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Remember all the foodie buzz Santa Fe generated in the late 1980s and early 1990s, when creative southwestern cuisine was the Next Big Thing? Well, things have finally simmered down, which means that Santa Fe's chefs are now able to break out of lockstep and branch out in new directions. The adobe precincts around the Plaza in downtown Santa Fe may look quaintly historic, but its dining scene is anything but stuck in the past.

Among the most romantic spots in town is adobe-arched, tin-ceilinged Trattoria Nostrani (304 Johnson St.; tel. 505/983-3800; www.trattorianostrani.com), where Nelli Maltezos and Eric Stapelman honor northern Italian culinary traditions with specialties such as pumpkin ravioli, roasted quail with sweet Italian sausage and soft polenta, or a grilled rack of lamb with potatoes and artichokes and a black truffle reduction.

At Anasazi Restaurant (113 Washington Ave.; tel. 505/988-3236; www.innoftheanasazi.com), the pueblo-esque contemporary wood-floored dining room of downtown's renowned Inn of the Anasazi, chef Oliver Ridgeway focuses on seasonal ingredients, coming up with imaginative combinations such as Hawaiian tuna with a wasabi-nut crust, or veal medallions glazed in mole sauce with asparagus, morels, and elephant garlic. Local sourcing is a passion for chef Brian Knox, at Aqua Santa (51 W. Alameda St.; tel. 505/982-6297). Working out of an open kitchen in this tiny, sought-after spot, the gregarious Knox changes his menu continually, bringing out the deepest flavors in dishes like Tuscan bean soup with white-truffle oil, or a slow-braised lamb ragout flavored with hazelnuts and pecorino.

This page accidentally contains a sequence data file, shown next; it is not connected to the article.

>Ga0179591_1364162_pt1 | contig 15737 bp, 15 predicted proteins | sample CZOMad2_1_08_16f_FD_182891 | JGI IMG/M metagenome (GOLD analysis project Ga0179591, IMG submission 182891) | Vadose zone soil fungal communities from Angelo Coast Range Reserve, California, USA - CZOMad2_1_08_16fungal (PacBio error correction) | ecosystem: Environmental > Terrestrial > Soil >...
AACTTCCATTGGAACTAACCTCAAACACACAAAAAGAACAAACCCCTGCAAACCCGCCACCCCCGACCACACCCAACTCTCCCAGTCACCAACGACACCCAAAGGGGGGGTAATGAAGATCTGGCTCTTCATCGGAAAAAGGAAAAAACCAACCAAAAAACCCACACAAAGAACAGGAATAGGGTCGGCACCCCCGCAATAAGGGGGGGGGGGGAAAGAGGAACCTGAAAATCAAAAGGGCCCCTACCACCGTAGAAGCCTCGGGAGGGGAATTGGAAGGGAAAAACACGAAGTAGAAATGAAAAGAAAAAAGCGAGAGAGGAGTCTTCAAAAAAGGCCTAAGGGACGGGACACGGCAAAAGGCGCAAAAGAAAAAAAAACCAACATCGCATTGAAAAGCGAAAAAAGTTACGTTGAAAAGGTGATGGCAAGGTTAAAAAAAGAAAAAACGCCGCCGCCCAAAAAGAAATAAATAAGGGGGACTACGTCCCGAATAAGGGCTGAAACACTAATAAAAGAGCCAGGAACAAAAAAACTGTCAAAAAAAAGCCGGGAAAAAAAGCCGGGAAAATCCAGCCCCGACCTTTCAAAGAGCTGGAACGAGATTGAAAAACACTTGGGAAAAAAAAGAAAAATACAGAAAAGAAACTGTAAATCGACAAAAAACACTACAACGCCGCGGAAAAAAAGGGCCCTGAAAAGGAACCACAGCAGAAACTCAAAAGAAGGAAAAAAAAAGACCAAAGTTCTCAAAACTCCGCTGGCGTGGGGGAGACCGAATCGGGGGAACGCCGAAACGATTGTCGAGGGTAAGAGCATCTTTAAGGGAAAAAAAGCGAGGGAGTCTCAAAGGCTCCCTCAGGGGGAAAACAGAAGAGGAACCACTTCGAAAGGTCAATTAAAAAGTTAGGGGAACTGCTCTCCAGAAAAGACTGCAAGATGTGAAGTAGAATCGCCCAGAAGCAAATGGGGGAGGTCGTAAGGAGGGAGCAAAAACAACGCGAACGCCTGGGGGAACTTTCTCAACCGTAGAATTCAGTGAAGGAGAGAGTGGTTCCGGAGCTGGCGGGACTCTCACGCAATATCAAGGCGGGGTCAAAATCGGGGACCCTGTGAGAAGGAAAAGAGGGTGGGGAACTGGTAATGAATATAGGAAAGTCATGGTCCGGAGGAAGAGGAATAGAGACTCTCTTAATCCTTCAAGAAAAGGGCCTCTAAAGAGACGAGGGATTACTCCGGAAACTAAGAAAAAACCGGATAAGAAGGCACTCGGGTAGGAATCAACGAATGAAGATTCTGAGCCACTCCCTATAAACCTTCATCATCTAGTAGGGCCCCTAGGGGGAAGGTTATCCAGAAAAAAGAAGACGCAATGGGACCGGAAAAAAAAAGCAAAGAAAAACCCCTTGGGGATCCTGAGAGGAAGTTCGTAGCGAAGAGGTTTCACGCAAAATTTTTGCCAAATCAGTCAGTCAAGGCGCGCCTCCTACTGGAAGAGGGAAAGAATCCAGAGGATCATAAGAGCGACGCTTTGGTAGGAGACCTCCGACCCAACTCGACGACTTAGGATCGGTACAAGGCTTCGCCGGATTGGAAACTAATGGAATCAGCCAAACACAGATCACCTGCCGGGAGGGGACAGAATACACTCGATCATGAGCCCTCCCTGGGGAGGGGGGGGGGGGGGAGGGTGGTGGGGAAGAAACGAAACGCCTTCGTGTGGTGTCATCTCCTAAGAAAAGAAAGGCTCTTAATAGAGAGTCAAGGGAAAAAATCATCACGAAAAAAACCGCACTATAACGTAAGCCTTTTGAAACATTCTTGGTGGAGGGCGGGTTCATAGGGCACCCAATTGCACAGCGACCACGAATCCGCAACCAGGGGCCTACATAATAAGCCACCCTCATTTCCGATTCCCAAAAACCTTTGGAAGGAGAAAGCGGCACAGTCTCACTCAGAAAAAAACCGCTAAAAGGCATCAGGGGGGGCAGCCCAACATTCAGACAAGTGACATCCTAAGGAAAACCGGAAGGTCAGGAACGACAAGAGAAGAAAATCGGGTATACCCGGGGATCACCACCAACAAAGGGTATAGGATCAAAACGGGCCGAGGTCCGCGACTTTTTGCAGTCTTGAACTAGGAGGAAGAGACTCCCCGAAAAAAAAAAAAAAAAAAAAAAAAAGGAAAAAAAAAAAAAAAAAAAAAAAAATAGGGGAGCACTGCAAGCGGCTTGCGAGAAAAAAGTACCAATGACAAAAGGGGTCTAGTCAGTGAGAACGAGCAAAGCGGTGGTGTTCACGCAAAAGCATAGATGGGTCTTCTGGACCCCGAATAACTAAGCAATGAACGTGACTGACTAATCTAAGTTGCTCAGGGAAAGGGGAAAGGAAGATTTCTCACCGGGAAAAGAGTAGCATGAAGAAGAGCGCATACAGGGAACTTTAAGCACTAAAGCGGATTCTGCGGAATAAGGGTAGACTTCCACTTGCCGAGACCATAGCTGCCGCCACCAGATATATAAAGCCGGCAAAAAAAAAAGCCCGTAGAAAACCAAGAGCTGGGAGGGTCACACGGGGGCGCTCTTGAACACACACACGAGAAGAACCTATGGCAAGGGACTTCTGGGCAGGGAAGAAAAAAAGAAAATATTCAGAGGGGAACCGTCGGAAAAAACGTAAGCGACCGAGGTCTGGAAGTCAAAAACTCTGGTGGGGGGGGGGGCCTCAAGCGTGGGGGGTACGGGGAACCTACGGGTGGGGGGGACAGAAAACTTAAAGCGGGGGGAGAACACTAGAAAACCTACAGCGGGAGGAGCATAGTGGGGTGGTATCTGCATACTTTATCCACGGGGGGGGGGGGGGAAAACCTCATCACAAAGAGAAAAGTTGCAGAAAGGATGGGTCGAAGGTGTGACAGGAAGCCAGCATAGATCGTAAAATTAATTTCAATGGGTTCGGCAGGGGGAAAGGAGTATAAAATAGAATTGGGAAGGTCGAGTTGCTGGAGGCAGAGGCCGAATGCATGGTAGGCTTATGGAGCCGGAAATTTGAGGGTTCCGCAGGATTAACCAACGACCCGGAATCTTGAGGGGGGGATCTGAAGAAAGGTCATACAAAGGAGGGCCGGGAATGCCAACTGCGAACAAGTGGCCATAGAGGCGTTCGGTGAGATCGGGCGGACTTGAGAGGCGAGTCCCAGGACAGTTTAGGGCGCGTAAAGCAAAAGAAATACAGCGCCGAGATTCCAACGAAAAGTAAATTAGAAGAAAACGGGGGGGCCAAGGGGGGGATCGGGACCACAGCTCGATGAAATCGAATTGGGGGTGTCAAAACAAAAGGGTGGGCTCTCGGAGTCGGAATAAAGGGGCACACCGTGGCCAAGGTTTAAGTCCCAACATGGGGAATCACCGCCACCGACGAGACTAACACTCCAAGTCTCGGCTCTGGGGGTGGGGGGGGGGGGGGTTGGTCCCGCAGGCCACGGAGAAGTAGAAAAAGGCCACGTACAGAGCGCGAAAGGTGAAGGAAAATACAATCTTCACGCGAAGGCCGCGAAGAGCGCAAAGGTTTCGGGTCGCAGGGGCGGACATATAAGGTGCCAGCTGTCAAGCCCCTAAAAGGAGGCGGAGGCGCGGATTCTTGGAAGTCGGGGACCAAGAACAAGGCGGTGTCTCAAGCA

A little farther southeast of the Plaza, the restored Borrego House, a low-slung ranch house built in 1756, is the setting for elegant Geronimo (724 Canyon Rd.; tel. 505/982-1500; www.geronimorestaurant.com), which still defines the casual sophistication of Santa Fe-style cuisine at its height. The menu here puts a southwestern spin on dishes like grilled mahimahi pineapple salad, the peppery elk tenderloin, or mesquite-grilled lobster tails.

At jovial Café Pasqual's (121 Don Gaspar Ave.; tel. 505/983-9340; www.pasquals.com), diners tuck into dishes like grilled chipotle prawn tostadas, Thai green curry, or grilled lamb chop with pomegranate molasses, all made with organic ingredients. Colorful folkloric Mexican murals set the festive mood; there's a communal table for those who'd like to meet new people over a meal. Run by the same family since 1953, the Shed (113½ E. Palace Ave.; tel. 505/982-9030; www.sfshed.com) occupies nine tiny rooms around a vine-shaded courtyard; it's famous for its spicy chilies, locally grown exclusively for the Shed. Sample the heat in dishes like chili verde con papas, green chili chicken corn chowder, or the red chili enchilada plate topped with a fried egg.

And when you've had your fill of high-end dining rooms, hike over to Guadalupe Street to the roadside stand Bert's Burger Bowl (235 N. Guadalupe St.; tel. 505/982-0215), in business since 1954. Bert's lays claim to having invented the green chili cheeseburger; they serve a powerfully meaty slab of burger, topped with all the right fresh fixings and delicately golden onion rings on the side. Bert's also does a pretty good job with Santa Fe's other beloved road food, the Fritos pie: a mound of chili with cheese, sour cream, and jalapeños, loaded on top of a bagful of Fritos corn chips.

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This article is featured as a Travel Gem on Uptake.com.